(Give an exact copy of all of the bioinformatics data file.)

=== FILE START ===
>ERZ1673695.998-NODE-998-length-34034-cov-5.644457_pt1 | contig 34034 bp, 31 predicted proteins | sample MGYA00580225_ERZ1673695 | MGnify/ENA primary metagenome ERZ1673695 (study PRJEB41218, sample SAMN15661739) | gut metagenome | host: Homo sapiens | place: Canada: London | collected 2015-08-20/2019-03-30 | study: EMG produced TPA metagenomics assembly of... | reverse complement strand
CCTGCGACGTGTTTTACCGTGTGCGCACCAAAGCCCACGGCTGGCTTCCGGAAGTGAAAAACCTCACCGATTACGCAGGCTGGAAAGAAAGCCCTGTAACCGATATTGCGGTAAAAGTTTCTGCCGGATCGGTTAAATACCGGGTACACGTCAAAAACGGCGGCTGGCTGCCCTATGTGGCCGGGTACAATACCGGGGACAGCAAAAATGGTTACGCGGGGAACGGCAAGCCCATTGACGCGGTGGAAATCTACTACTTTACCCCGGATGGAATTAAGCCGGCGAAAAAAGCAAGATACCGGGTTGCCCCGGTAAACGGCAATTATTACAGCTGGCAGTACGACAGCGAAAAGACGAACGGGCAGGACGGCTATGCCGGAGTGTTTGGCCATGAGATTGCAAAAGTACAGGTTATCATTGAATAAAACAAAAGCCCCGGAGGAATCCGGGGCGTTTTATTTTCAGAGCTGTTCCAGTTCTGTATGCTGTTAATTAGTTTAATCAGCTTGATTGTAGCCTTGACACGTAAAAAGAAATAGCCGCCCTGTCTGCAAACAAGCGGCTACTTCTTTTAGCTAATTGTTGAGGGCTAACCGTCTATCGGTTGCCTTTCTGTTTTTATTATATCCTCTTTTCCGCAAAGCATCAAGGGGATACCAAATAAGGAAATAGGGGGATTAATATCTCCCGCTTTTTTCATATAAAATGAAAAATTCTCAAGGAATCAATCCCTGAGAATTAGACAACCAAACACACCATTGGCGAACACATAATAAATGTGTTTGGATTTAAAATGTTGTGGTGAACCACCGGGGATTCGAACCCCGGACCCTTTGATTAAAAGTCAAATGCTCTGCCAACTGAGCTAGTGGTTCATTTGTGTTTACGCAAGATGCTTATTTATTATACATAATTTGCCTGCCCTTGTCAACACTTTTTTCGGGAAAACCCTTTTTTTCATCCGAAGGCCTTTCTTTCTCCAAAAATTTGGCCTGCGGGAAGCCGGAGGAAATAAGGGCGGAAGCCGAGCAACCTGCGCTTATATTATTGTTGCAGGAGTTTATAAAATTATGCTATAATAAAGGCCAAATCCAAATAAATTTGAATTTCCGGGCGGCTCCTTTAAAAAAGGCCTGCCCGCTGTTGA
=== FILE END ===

>ERZ1673695.998-NODE-998-length-34034-cov-5.644457_pt1 | contig 34034 bp, 31 predicted proteins | sample MGYA00580225_ERZ1673695 | MGnify/ENA primary metagenome ERZ1673695 (study PRJEB41218, sample SAMN15661739) | gut metagenome | host: Homo sapiens | place: Canada: London | collected 2015-08-20/2019-03-30 | study: EMG produced TPA metagenomics assembly of... | reverse complement strand
CCTGCGACGTGTTTTACCGTGTGCGCACCAAAGCCCACGGCTGGCTTCCGGAAGTGAAAAACCTCACCGATTACGCAGGCTGGAAAGAAAGCCCTGTAACCGATATTGCGGTAAAAGTTTCTGCCGGATCGGTTAAATACCGGGTACACGTCAAAAACGGCGGCTGGCTGCCCTATGTGGCCGGGTACAATACCGGGGACAGCAAAAATGGTTACGCGGGGAACGGCAAGCCCATTGACGCGGTGGAAATCTACTACTTTACCCCGGATGGAATTAAGCCGGCGAAAAAAGCAAGATACCGGGTTGCCCCGGTAAACGGCAATTATTACAGCTGGCAGTACGACAGCGAAAAGACGAACGGGCAGGACGGCTATGCCGGAGTGTTTGGCCATGAGATTGCAAAAGTACAGGTTATCATTGAATAAAACAAAAGCCCCGGAGGAATCCGGGGCGTTTTATTTTCAGAGCTGTTCCAGTTCTGTATGCTGTTAATTAGTTTAATCAGCTTGATTGTAGCCTTGACACGTAAAAAGAAATAGCCGCCCTGTCTGCAAACAAGCGGCTACTTCTTTTAGCTAATTGTTGAGGGCTAACCGTCTATCGGTTGCCTTTCTGTTTTTATTATATCCTCTTTTCCGCAAAGCATCAAGGGGATACCAAATAAGGAAATAGGGGGATTAATATCTCCCGCTTTTTTCATATAAAATGAAAAATTCTCAAGGAATCAATCCCTGAGAATTAGACAACCAAACACACCATTGGCGAACACATAATAAATGTGTTTGGATTTAAAATGTTGTGGTGAACCACCGGGGATTCGAACCCCGGACCCTTTGATTAAAAGTCAAATGCTCTGCCAACTGAGCTAGTGGTTCATTTGTGTTTACGCAAGATGCTTATTTATTATACATAATTTGCCTGCCCTTGTCAACACTTTTTTCGGGAAAACCCTTTTTTTCATCCGAAGGCCTTTCTTTCTCCAAAAATTTGGCCTGCGGGAAGCCGGAGGAAATAAGGGCGGAAGCCGAGCAACCTGCGCTTATATTATTGTTGCAGGAGTTTATAAAATTATGCTATAATAAAGGCCAAATCCAAATAAATTTGAATTTCCGGGCGGCTCCTTTAAAAAAGGCCTGCCCGCTGTTGA